Coal boss Robert Murray criticized the Trump administration for appointing “inadequate bureaucrats” to a regulatory commission that unanimously rejected a rescue plan for the crumbling coal industry.
Murray, the CEO of Murray Energy and a vocal supporter of President Trump’s efforts to revive coal, warned that the decision by mostly Trump-appointed officials at the Federal Energy Regulatory Commission would cause more coal-fired power plants to shut down.
“Mr. Trump’s administration made some bad appointments to this commission,” Murray told CNNMoney in an interview on Tuesday. “This will exacerbate the already bad situation.”
Four of the five commissioners who run FERC were appointed by Trump, who has vowed to resuscitate coal country by relaxing regulation. All five dismissed Energy Secretary Rick Perry’s proposal to subsidize power plants like coal and nuclear that maintain a 90-day supply of fuel on site.
Perry cited a “crisis” requiring the regulators to make the power grid more resilient, but his plan was widely seen as an attempt to prop up coal and nuclear power companies.
Coal’s long decline has accelerated in recent years, mostly because of the rise of cleaner energy like natural gas and solar. The coal industry has also been hurt by tougher Obama-era environmental regulations.
Instead of approving Perry’s plan, FERC directed regional transmission operators, which move electricity through the grid, to submit information so the agency can decide whether it should do something.
Murray, who leads the largest private coal company in the United States, argued that if coal-fired power generation declines any further, it will lead to “blackouts and brownouts.”
“The bureaucrats appointed by Mr. Trump and the one already there have failed to carry out their obligations during this crisis,” Murray said. “They forgot who appointed them — and it’s bad for America.”
Trump nominated the four commissioners in May and August, and they were subsequently confirmed by the Senate. The fifth, Cheryl LaFleur, was nominated by former President Barack Obama.
Murray is known for his fierce defense of the coal industry. He has repeatedly called climate change a “hoax” and a “fraud.” He filed a defamation lawsuit last year against John Oliver, HBO and CNN owner Time Warner(, alleging “character assassination” during an episode of “Last Week Tonight.” )
Advocates for cleaner American energy policies cheered FERC’s decision.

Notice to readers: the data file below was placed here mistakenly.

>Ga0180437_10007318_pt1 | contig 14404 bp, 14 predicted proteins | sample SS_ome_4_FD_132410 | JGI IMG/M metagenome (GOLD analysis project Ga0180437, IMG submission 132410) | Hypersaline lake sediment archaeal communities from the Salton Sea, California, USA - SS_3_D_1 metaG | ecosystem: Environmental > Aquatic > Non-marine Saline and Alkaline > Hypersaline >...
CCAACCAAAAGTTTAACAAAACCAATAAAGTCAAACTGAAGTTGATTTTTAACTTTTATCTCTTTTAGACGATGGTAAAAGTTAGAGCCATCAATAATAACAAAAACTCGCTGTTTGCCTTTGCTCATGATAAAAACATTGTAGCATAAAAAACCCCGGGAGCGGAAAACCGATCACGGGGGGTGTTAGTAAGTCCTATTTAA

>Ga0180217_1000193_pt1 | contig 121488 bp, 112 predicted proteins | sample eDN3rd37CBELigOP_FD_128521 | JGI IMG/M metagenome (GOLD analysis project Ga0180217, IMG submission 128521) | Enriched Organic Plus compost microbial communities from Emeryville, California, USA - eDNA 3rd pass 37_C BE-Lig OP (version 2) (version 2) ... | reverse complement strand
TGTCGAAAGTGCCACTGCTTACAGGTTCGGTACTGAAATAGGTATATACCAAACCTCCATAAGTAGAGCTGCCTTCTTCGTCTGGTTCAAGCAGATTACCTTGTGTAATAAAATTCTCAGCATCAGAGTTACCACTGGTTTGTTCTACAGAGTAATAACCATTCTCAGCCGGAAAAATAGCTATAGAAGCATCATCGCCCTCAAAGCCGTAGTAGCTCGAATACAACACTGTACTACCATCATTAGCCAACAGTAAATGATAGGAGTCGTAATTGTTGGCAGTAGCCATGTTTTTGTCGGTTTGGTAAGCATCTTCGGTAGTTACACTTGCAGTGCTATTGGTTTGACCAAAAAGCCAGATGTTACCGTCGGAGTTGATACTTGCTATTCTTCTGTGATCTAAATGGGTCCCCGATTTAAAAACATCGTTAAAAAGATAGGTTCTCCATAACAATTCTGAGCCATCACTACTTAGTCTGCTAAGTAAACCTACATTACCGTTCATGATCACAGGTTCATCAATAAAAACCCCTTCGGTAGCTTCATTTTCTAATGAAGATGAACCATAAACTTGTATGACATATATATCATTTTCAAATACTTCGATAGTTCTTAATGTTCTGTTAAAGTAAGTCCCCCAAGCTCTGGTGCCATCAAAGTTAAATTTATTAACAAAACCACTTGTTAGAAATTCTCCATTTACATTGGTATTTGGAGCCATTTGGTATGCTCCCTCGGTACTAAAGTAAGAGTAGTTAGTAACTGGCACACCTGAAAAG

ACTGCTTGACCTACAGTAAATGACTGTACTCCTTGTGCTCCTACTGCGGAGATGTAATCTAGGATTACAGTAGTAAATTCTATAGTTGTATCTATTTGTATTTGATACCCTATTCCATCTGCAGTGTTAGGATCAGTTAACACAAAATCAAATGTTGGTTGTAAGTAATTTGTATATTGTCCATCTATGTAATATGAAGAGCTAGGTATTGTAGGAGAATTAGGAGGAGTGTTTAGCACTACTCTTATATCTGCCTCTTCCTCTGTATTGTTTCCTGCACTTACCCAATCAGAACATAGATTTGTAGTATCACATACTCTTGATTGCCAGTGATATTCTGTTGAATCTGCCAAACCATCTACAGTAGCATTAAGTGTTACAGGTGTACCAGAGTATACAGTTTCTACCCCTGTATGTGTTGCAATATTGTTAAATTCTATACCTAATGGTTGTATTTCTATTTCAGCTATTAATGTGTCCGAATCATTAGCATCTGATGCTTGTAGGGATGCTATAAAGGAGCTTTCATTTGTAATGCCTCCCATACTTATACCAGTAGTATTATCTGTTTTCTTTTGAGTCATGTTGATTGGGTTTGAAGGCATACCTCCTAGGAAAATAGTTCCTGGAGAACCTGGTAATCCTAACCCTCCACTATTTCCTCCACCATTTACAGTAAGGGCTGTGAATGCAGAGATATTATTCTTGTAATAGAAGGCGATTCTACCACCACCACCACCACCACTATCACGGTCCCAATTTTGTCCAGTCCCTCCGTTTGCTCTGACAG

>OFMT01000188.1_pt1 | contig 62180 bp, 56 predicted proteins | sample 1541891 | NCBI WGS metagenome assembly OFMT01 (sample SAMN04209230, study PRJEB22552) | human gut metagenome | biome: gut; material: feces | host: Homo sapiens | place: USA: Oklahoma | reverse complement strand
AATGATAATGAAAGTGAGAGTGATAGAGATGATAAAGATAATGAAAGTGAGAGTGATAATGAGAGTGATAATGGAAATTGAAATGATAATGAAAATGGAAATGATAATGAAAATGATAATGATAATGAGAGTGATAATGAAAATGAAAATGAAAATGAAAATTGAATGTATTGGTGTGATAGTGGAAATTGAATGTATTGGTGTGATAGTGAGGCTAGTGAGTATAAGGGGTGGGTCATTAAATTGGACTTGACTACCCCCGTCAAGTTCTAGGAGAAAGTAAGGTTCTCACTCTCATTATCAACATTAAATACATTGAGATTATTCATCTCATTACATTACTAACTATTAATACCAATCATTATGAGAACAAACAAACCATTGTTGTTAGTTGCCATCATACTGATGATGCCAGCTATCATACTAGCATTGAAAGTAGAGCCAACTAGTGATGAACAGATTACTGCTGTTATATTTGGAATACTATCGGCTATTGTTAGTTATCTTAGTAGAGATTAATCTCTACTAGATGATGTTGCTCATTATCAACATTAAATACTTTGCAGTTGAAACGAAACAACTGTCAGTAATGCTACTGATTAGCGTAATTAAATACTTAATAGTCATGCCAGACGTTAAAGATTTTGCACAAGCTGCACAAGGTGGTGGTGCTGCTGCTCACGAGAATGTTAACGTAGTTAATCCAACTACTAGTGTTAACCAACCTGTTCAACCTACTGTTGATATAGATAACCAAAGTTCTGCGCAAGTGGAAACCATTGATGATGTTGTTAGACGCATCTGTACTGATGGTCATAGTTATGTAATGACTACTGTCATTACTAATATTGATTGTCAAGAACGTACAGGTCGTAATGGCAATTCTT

Former New York Mayor Michael Bloomberg, a U.N. special envoy on climate change, said the FERC decision was a “victory for consumers, the free market and clean air.”
Murray praised Perry for recognizing a “crisis” that FERC failed to see. Perry said the resilience of the electric grid has been called into question by natural disasters like Hurricane Sandy and the 2014 extreme cold snap known as the Polar Vortex.
Yet a report published last fall by the Rhodium Group research firm concluded that power outages are usually caused by downed power lines, not a short supply of fuel. Less than 0.1% of electricity disturbances over the last five years were caused by fuel supply emergencies, Rhodium Group concluded.
Murray dismissed the research, claiming that Rhodium Group is “certainly biased” and “shills for the renewable energy industry.” A spokeswoman for Rhodium told CNNMoney that the report in question was “produced independently, not commissioned or paid for by any client.”
Murray has also railed against subsidies for renewable energy like solar and wind, pleading with Washington to let free enterprise operate. Murray conceded that Perry’s FERC request was “probably not” a free market solution, but insisted it was needed due to previous government intervention.
Murray, who said he has not spoken to anyone in the Trump administration since the FERC decision, urged the Energy Department to take more steps to help coal. He repeated his call for Perry to prevent more coal-fired power plant closures by declaring an emergency in the power grid.
The Trump administration rejected a similar request from Murray in August, stating that “the evidence does not warrant the use of this emergency authority.”
The White House referred questions to the Energy Department, which did not respond to a request for comment.